Color Matching in Photoshop
Hello again Commotion Art family! I have been deep in a large color matching project lately that’s going to continue for a while, so I thought I would share a few tips on the subject.
As with other topics I’ve covered, I’ll include common mistakes that I see and offer solutions.
Highlights & Shadows
Before diving into the fine-tuning aspect of color matching, it’s important to be sure you define your darkest and lightest points within the photograph. This can easily be accomplished with the eyedropper inside the Curves tool panel.
Go to Image -> Adjustments -> Curves and select the black eyedropper to define the blacks in your image.
Checking your Info tool palette as you mouse over the file in Photoshop will help you find the spot with the most black. Sometimes a combination of black and other colors will be your darkest spot.
Once you find the right area and click on it.
Then, select the white eyedropper and do the same for the lightest point in your image.
You’ll notice with these simple adjustments that most photographs will have richer color and much better contrast.
Isolate to Correct
Now that your image is looking more crisp overall, it’s time to start fine-tuning specific areas.
If you are working with commercial product photography, color correctness will be crucial.
A common mistake I see is adjusting the color or brightness of an entire image. A much better approach is adjusting specific areas that need tweaking.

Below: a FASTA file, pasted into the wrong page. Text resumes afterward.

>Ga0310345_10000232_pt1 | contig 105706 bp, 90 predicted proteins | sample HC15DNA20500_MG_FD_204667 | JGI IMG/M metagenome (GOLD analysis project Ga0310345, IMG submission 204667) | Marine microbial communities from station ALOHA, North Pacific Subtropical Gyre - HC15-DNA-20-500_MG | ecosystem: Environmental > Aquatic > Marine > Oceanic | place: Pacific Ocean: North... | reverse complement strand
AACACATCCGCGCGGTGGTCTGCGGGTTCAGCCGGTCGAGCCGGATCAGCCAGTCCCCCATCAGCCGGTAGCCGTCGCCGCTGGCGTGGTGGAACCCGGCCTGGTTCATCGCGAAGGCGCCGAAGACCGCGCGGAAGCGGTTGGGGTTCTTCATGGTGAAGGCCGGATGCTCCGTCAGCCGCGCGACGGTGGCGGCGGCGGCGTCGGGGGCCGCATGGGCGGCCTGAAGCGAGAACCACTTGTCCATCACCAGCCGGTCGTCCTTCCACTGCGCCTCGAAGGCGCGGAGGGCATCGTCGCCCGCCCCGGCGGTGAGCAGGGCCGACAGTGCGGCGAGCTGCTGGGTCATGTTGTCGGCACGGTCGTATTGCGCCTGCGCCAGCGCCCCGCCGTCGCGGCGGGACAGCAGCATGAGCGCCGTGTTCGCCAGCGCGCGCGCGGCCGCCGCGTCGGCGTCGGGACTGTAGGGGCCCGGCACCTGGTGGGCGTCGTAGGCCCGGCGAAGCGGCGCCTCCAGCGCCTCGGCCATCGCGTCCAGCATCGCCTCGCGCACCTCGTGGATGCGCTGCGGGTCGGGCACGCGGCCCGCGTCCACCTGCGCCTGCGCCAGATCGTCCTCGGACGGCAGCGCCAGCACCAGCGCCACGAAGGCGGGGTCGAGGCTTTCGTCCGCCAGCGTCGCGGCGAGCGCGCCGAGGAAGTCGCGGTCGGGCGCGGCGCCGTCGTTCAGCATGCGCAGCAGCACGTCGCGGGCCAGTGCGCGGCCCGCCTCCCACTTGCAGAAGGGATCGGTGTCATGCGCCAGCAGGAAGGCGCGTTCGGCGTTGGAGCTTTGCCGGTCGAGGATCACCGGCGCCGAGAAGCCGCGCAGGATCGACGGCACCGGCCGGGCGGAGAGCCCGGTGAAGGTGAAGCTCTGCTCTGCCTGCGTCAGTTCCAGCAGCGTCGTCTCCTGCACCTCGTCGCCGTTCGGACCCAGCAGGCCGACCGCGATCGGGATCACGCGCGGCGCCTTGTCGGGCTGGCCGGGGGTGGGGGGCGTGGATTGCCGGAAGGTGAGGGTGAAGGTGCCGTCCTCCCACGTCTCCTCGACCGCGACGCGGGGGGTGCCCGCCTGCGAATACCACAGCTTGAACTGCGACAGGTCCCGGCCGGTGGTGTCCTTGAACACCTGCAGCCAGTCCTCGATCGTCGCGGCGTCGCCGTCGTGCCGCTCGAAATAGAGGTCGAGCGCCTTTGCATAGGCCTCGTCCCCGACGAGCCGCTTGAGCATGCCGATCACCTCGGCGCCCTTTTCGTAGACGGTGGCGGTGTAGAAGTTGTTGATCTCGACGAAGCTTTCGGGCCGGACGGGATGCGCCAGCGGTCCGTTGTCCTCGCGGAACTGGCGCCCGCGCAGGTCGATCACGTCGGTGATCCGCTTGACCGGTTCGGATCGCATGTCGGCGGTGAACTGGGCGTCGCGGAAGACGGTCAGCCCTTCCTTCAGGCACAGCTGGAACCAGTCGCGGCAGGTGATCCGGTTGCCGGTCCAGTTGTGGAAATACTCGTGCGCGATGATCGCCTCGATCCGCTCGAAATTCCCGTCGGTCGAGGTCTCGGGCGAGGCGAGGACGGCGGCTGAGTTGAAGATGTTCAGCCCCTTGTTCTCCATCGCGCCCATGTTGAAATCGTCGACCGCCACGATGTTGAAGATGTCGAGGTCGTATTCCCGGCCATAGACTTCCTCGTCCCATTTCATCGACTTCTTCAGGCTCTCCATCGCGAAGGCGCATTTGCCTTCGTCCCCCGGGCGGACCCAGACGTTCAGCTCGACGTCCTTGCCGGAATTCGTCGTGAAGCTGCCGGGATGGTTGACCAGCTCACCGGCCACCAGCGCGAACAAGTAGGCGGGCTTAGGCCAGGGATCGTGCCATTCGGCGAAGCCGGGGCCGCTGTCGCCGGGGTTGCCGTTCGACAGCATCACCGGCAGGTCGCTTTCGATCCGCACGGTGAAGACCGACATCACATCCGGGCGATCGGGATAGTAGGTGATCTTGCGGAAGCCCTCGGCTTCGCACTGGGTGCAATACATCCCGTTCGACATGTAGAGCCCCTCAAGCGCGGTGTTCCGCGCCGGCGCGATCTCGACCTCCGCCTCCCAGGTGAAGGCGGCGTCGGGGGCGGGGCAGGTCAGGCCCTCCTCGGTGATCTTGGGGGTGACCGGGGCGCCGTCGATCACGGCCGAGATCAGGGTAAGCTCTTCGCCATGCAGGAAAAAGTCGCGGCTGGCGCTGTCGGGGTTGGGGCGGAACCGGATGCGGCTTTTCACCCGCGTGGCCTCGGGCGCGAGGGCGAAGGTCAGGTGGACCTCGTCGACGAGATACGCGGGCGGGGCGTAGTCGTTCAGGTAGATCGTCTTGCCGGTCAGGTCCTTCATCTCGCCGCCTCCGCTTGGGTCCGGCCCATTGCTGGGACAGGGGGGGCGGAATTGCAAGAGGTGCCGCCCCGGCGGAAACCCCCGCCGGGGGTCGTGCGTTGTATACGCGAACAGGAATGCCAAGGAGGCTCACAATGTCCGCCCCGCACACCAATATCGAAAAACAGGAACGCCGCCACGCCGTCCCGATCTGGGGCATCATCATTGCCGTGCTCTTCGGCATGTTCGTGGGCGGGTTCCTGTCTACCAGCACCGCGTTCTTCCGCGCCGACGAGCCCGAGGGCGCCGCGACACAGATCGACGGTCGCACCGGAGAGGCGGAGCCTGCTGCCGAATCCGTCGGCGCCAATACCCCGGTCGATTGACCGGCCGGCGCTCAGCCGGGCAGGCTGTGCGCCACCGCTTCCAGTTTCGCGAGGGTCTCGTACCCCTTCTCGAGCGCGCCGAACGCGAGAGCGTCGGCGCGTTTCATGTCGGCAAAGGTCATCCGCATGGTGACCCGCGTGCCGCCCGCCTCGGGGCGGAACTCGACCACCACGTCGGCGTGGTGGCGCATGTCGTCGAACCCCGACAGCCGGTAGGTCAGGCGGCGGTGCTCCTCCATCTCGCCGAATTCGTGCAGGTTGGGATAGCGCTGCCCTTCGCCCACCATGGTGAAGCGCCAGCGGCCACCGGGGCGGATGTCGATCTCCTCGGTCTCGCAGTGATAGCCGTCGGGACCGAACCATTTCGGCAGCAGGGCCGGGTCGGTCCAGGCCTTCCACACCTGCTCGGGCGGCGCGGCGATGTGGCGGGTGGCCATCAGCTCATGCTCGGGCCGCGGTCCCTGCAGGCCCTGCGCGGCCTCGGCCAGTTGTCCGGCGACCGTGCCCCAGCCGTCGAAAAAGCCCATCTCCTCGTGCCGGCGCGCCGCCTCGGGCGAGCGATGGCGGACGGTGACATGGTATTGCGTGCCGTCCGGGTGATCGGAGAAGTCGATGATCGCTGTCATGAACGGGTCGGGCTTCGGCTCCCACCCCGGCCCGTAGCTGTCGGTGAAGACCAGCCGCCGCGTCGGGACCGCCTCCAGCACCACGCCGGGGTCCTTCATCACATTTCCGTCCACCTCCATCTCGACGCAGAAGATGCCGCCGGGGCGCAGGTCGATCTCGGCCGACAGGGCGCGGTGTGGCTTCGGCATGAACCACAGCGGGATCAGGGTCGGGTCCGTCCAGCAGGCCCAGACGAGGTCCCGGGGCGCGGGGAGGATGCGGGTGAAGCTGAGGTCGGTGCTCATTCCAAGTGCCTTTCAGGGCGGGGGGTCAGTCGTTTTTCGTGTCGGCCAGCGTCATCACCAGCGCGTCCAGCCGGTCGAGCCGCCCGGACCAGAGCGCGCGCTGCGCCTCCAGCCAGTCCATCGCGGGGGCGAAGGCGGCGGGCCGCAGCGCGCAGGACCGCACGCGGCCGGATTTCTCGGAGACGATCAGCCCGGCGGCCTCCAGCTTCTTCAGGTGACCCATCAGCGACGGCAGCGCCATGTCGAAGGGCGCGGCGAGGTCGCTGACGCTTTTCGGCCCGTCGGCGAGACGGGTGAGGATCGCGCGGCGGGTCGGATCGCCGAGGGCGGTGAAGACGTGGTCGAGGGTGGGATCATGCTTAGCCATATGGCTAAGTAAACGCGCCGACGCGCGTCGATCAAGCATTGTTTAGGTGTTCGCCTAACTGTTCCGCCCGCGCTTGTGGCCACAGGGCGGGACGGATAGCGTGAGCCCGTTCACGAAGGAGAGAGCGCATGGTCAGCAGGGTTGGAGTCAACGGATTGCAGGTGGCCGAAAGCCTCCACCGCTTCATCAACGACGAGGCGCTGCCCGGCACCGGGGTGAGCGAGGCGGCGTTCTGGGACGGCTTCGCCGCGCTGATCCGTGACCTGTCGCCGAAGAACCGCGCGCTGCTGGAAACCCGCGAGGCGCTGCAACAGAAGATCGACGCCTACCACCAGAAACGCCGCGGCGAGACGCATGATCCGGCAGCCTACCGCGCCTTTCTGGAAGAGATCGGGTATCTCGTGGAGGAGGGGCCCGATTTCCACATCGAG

Maybe you have an area of red that needs to be brighter. So, you decide to punch up the brightness of the entire image.
The problem with this approach is that while your red may now be the correct color, the rest of your image has been thrown off.
The solution is to isolate the area you need to adjust.
There are several ways, one of the best tools is under Select -> Color Range. This tool does just what it sounds like. It allows you to select a specific color and has settings for sensitivity so you can include more or less of a range.
Once you have the area of the image selected that you would like to adjust, it’s a good idea to copy and paste it to a new layer. Making permanent changes to the original image is a bad idea — it prevents you from making future edits.
It’s also a good idea to save your selection incase you need it later, this can be accomplished under Select -> Save Selection.
A very powerful tool inside Photoshop is the Match Color tool under Image -> Adjustments.
This allows color matching from one file to another, or one layer to another.
The source image should have the correct color that you want to achieve, while the target image will be the one that needs work.
With both files open and set to RGB, select an area in the target image with the desired color. Then, go to the target image and select the area and layer that you want to correct.
Open the Match Color tool, and under Source select the source image that you would like to sample from. If that image is layered, you’ll need to specify which layer to pull from.
The result should be close to the original, but if needed you can adjust the Luminance, Color Intensity and Fade. I usually have a sample swatch from the color corrected image overlaying my adjustment image for comparison.
Photoshop is a huge program, and there are several ways to accomplish any task. This is a great way to match colors from image to image, but may not work for everything.
I have over 18 years of experience with image retouching and editing. I would be happy to answer any questions you may have when adjusting your photographs, just ask!
Contact Commotion Art today for help with your color matching project!